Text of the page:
Some extraordinary images have been released by the British Film Council showing daily life in East Anglia in the 1940s.
Pictures have been uncovered showing a young couple as they travelled through our region just before the start of the Second World War.
A lost settlement which housed the Anglo-Saxon royalty who created the famous Sutton Hoo burial mounds has been unearthed in Suffolk.
Eight Bronze Age wooden boats discovered in a quarry in Peterborough are now being conserved at the city's Flag Fen archaeological centre.
The 4,000 year old vessels are being kept cold and wet to stop them from deteriorating.
They will eventually be treated with the same chemical that's been used to preserve the Tudor warship the Mary Rose.
Bletchley Park codebreaker Alan Turing looks set to follow Sir Winston Churchill onto a banknote according to bookmakers Ladbrokes.
Sir Winston will feature on five pound notes due to enter circulation in 2016.
Punters are now speculating as to who will follow suit with Alan Turing the 4/1 favourite.
The maths genius helped crack top secret German codes. His work is credited with shortening the duration of the Second World War.
A museum in Cambridge is in the running to be awarded the title of the UK's Museum of the Year and a £100,000 prize.
Those at the Museum of of Archaeology and Anthropology in Cambridge are hopeful they can impress the judges.
Click below to watch a report by ITV News Anglia's Malcolm Robertson:
A museum in Cambridge which covers 2,000,000 years of human history is up for a prestigious arts award which could net a prize of £100.000.
Sarah-Jane Harknett of the Museum of Archaeology and Anthropology says they hold fantastic exhibits from across the Anglia region and across the world.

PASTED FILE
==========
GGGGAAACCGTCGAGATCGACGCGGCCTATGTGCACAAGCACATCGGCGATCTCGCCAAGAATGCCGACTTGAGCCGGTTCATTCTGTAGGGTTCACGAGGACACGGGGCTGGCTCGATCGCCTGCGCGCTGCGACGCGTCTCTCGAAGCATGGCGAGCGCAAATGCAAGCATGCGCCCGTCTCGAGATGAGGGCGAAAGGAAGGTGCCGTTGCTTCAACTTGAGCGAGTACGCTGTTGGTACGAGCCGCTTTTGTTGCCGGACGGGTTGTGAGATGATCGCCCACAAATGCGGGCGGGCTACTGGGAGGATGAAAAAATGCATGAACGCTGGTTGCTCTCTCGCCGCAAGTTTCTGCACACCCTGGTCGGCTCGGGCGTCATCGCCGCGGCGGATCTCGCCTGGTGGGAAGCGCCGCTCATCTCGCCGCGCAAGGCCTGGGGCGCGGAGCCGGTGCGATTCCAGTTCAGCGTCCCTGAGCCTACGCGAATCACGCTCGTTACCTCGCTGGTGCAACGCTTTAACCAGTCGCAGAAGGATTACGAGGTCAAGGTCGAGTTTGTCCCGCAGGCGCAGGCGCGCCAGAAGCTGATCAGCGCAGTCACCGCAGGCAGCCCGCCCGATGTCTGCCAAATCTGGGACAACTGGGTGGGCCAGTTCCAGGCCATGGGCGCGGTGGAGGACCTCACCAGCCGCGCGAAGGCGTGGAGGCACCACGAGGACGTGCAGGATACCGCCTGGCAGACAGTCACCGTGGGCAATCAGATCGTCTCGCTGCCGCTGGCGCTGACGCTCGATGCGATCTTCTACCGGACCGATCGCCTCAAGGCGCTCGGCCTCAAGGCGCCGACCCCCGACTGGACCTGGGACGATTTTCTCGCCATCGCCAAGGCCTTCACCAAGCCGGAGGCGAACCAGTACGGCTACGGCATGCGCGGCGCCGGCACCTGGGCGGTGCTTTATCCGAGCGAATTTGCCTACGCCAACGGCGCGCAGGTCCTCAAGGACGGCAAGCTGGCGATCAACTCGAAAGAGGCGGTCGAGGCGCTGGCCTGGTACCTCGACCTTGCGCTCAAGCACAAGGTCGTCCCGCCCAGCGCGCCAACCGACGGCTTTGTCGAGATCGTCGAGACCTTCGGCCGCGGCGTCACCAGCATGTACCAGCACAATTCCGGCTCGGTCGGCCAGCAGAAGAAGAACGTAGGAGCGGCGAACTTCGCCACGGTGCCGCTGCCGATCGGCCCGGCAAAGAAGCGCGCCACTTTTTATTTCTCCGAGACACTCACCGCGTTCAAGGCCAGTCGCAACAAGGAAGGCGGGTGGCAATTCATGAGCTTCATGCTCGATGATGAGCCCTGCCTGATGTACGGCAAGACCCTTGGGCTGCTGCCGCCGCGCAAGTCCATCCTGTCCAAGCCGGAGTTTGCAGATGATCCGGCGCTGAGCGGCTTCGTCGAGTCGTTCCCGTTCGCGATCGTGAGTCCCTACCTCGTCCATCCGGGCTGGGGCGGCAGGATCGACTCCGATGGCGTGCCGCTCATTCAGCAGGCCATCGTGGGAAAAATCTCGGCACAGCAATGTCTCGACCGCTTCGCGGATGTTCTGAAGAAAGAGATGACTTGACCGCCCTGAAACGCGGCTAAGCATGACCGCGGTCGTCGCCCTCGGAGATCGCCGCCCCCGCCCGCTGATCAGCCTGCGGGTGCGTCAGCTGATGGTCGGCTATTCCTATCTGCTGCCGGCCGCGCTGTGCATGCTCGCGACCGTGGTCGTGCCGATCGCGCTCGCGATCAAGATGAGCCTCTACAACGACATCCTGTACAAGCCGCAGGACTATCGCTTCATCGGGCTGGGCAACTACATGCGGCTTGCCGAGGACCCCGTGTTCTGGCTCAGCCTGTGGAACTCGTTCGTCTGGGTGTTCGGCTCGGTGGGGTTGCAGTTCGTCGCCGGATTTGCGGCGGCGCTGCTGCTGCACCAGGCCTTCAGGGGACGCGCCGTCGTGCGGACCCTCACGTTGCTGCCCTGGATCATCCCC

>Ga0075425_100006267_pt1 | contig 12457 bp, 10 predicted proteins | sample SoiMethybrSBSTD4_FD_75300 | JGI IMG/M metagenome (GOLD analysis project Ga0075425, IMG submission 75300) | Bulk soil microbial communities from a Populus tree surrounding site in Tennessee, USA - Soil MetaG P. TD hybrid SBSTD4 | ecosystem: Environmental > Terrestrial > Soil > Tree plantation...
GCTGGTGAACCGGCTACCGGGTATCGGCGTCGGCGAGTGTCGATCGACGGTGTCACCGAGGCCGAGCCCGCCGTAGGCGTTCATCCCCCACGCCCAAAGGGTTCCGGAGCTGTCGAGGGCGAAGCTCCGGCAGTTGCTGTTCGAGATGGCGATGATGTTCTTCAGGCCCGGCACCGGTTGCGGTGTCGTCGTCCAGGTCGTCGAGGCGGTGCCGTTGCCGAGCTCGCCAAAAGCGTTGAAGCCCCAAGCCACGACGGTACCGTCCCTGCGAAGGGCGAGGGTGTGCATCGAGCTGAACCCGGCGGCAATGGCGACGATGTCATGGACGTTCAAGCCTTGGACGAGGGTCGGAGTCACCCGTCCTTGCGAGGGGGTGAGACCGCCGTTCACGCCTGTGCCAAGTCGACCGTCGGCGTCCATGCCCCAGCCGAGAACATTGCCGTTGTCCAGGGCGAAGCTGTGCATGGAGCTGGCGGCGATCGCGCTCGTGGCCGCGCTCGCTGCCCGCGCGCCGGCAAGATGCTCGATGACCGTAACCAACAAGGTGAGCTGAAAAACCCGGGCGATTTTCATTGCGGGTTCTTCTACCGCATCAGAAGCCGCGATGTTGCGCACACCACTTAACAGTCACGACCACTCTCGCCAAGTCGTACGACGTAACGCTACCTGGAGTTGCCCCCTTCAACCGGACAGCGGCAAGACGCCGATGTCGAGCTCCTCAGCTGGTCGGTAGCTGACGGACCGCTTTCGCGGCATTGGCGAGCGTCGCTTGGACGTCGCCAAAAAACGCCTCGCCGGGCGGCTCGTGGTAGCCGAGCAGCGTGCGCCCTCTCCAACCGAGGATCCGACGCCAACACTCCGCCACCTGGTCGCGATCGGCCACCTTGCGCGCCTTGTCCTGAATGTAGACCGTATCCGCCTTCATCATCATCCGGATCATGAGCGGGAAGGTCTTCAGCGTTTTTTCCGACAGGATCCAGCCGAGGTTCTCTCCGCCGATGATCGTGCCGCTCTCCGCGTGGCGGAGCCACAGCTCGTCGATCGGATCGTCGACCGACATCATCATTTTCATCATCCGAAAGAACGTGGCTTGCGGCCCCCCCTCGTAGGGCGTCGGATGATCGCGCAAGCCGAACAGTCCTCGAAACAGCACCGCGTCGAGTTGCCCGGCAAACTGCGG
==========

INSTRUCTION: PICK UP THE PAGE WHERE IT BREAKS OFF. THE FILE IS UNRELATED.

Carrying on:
A museum in Cambridge is in the running to receive a prize of £100,000 - the largest arts prize in the UK.
The Museum of Archaeology and Anthropology, which recently had a major facelift, is one of ten finalists for the prestigious Art Fund Prize Museum of the Year.
The Cambridge museum will have to wait until June to find out if it's been successful.
One of the last letters written by Antarctic explorer Captain Scott has been bought by the Scott Polar Research Institute in Cambridge.
The letter was written as he lay dying in his tent on the way back from the South Pole. It reveals his fears for the future, for his wife and son - and the certainty that he wouldn't make it back.
Click below to watch a report from ITV News Anglia's Stuart Leithes:
Archaelogists are celebrating an extraordinary discovery after confirming that the body found buried under a car park in Leicester is that of King Richard III - the last monarch to die in battle, in 1485.
Today's revelations haven't just caused a stir where the King met his death, but also at the place where he was born - in Northamptonshire.
Richard Buckley, the Lead Archaeologist at the University of Leicester confirms to the news conference that the skeleton is that of King Richard III.